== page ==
A new Google Assistant feature tracks the location of your loved ones and sends them reminders like picking up the groceries
Hollis Johnson/Business Insider
- Google is rolling out a feature called "Assignable Reminders" for its AI assistant Google Assistant which allows you to send reminders to a select group of your nearest and dearest.
- The reminders can be pegged to location rather than time, so you could remind someone to pick something up at the grocery store if they happen to be in the vicinity.
- The feature will start rolling out in the next few weeks in the US, the UK, and Australia.Visit Business Insider's homepage for more stories.
Google's AI assistant is now able to remind your loved ones to pick something up at the store if they wander into its vicinity, Wired reports.
Google is expanding its reminders feature with something called Assignable Reminders. In essence, it'll allow you to send reminders to a small group of your nearest and dearest. You'll also be able to peg reminders to locations, so if one of your chosen contacts came into the proximity of a grocery store for example, Google could remind them to pick up some sugar.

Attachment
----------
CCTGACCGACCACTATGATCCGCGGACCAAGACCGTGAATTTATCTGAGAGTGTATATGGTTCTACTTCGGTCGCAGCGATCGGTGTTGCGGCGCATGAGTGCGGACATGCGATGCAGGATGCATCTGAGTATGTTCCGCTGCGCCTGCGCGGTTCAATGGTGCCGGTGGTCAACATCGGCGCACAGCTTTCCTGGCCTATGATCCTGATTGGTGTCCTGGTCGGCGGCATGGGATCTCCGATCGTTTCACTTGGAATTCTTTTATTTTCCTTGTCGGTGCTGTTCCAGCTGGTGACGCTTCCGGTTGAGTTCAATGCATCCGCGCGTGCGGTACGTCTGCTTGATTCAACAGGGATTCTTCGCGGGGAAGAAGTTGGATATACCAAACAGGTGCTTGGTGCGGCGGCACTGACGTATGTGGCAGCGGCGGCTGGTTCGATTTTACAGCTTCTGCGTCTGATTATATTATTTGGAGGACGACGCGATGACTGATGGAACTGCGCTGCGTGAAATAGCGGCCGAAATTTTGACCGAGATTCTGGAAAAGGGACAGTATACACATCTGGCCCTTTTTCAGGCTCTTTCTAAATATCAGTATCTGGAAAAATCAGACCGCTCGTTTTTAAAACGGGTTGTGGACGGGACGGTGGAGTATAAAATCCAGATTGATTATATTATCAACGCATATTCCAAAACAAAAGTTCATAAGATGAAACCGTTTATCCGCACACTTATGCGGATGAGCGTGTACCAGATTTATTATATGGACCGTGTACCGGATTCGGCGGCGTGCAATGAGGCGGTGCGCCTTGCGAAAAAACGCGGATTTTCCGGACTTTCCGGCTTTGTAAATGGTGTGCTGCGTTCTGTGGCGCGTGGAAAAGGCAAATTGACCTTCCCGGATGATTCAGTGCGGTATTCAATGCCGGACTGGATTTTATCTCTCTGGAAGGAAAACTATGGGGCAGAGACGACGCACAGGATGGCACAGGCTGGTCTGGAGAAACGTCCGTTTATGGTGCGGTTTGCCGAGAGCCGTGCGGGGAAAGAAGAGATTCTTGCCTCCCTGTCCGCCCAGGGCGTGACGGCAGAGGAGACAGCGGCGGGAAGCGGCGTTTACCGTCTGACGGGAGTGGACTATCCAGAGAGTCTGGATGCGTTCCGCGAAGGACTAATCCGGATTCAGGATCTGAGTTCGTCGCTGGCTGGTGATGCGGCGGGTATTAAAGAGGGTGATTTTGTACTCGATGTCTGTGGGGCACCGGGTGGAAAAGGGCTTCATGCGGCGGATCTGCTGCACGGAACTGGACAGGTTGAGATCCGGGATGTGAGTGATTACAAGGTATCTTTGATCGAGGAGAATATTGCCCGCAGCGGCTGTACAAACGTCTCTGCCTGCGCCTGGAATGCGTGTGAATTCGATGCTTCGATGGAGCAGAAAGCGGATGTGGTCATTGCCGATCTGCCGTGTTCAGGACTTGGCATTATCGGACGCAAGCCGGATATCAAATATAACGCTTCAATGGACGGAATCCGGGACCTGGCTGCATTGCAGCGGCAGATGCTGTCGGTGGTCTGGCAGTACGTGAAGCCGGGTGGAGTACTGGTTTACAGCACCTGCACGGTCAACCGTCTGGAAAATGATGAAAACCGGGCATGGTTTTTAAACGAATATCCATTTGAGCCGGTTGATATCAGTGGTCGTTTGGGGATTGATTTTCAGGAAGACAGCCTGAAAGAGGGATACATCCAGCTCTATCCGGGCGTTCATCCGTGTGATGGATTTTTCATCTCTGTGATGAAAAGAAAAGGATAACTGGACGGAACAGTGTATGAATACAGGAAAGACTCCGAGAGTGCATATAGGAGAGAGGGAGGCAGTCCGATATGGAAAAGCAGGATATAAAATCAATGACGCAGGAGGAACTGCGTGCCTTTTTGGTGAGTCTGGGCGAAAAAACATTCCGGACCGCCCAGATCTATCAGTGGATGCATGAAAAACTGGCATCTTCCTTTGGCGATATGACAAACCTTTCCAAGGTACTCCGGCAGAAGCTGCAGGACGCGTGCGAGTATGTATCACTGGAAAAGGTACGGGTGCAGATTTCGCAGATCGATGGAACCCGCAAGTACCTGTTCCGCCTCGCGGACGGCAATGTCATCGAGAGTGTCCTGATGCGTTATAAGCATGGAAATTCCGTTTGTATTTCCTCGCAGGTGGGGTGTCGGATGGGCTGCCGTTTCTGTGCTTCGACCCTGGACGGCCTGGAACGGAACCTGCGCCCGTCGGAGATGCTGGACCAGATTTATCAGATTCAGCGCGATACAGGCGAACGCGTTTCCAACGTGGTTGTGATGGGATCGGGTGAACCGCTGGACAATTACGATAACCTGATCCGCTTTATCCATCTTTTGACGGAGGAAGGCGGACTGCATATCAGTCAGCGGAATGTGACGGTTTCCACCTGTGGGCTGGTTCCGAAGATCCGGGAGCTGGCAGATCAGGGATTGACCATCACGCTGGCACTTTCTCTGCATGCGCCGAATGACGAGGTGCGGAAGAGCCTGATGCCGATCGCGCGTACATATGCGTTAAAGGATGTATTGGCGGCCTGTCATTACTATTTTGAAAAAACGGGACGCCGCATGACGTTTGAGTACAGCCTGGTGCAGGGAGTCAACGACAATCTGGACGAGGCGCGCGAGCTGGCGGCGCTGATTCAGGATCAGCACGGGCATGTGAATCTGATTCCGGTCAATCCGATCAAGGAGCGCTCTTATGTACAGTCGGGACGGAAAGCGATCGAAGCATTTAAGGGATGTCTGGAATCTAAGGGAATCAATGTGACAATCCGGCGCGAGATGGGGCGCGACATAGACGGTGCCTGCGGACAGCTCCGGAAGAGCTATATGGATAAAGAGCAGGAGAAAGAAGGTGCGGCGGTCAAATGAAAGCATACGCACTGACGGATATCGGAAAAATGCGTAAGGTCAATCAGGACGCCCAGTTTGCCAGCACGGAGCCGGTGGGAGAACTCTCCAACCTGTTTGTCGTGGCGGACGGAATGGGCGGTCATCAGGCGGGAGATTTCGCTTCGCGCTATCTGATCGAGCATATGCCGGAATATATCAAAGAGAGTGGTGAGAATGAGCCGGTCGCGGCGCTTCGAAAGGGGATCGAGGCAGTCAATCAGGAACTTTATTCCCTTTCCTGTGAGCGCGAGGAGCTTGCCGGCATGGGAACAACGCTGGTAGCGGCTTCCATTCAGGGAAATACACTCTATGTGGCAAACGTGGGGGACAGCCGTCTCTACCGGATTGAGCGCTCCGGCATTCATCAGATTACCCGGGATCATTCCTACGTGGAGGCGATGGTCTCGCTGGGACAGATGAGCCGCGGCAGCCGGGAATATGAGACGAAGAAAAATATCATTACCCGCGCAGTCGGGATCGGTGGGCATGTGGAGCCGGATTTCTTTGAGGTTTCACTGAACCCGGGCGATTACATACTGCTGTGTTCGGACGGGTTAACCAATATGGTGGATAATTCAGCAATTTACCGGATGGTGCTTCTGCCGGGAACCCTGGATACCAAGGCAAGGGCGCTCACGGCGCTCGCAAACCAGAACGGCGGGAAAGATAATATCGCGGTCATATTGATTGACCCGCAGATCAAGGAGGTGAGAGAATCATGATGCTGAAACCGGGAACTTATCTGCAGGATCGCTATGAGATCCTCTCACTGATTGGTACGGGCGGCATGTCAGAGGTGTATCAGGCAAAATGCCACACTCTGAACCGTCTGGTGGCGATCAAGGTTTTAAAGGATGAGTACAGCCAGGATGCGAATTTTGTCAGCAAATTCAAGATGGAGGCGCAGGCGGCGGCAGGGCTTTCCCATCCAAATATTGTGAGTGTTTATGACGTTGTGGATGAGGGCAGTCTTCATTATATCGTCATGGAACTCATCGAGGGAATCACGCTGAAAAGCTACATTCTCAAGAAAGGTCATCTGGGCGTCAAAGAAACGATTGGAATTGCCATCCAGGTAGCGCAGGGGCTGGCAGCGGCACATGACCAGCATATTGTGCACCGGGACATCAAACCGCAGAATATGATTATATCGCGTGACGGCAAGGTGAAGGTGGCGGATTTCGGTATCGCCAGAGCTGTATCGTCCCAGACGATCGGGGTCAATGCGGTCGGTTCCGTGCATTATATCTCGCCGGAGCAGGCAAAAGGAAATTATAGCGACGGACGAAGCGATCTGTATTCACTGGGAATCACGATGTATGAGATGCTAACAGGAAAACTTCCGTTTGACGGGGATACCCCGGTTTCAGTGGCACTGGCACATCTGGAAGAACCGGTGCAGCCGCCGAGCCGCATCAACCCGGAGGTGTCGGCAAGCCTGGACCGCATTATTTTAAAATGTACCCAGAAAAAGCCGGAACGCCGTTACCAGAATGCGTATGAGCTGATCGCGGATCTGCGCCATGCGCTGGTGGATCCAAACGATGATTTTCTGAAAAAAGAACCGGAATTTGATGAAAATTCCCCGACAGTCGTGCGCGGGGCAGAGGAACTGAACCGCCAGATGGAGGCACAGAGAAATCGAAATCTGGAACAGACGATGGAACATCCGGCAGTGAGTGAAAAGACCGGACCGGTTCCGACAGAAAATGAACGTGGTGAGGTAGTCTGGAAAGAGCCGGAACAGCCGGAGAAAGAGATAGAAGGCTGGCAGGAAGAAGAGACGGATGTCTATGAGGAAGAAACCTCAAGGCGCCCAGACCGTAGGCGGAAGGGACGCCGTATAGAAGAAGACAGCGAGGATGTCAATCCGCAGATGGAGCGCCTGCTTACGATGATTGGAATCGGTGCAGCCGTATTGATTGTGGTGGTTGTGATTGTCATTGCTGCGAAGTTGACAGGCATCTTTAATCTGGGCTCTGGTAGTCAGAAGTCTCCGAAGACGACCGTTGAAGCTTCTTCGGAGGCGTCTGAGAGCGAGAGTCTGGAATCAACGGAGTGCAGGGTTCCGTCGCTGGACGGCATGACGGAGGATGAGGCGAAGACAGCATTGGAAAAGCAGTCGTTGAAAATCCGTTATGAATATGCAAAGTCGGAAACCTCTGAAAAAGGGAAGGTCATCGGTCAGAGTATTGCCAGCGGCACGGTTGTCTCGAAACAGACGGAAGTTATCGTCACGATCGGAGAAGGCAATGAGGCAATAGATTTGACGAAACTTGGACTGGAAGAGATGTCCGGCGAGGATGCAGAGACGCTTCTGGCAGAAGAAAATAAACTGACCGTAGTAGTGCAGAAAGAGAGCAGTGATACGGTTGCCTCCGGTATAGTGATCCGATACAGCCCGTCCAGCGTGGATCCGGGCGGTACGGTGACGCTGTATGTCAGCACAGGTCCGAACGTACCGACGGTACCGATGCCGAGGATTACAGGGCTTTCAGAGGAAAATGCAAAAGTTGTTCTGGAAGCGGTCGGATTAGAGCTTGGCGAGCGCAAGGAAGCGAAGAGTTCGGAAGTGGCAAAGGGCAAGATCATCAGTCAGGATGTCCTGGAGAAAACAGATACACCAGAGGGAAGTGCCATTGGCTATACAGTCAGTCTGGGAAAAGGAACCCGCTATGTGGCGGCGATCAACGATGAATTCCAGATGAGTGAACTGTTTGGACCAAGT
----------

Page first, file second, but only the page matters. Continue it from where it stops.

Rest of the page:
The new feature doesn't actually show you the precise location of your loved one. But it does let you ask Google which tasks have been completed, giving you the ability to check up on whether a contact has completed the reminders set for them. The feature will roll out over the next few weeks in the US, the UK, and Australia.
The select pool of people you'll be able to send reminders to will be limited. They will have to be in your Google contacts and part of your designated Google "family group," which has a maximum of six, or have an account linked to a Google Assistant-enabled device (e.g. a Google Home smart speaker) in your home.
The feature throws up red flags beyond the potential for passive-aggressive reminders to pick up the milk. Mainstream location-tracking services such as Apple's Find My Friends and Google Maps can be exploited by domestic abusers to keep tabs on their victims.
Google was not immediately available for comment when contacted by Business Insider.
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